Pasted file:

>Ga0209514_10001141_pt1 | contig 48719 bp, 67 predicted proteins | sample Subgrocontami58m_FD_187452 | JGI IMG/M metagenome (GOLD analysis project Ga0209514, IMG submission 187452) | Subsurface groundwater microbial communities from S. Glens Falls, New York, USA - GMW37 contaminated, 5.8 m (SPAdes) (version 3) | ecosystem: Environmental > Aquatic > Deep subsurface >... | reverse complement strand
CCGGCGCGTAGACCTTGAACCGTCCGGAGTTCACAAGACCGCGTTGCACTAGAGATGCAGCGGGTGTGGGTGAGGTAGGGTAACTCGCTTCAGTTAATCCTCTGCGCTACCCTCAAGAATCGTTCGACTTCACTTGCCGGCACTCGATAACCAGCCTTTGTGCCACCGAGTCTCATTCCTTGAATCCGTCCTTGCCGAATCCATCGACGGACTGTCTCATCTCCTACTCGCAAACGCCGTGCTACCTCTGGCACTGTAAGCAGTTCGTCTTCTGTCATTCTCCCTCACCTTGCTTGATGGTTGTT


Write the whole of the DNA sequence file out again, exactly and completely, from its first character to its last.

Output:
>Ga0209514_10001141_pt1 | contig 48719 bp, 67 predicted proteins | sample Subgrocontami58m_FD_187452 | JGI IMG/M metagenome (GOLD analysis project Ga0209514, IMG submission 187452) | Subsurface groundwater microbial communities from S. Glens Falls, New York, USA - GMW37 contaminated, 5.8 m (SPAdes) (version 3) | ecosystem: Environmental > Aquatic > Deep subsurface >... | reverse complement strand
CCGGCGCGTAGACCTTGAACCGTCCGGAGTTCACAAGACCGCGTTGCACTAGAGATGCAGCGGGTGTGGGTGAGGTAGGGTAACTCGCTTCAGTTAATCCTCTGCGCTACCCTCAAGAATCGTTCGACTTCACTTGCCGGCACTCGATAACCAGCCTTTGTGCCACCGAGTCTCATTCCTTGAATCCGTCCTTGCCGAATCCATCGACGGACTGTCTCATCTCCTACTCGCAAACGCCGTGCTACCTCTGGCACTGTAAGCAGTTCGTCTTCTGTCATTCTCCCTCACCTTGCTTGATGGTTGTT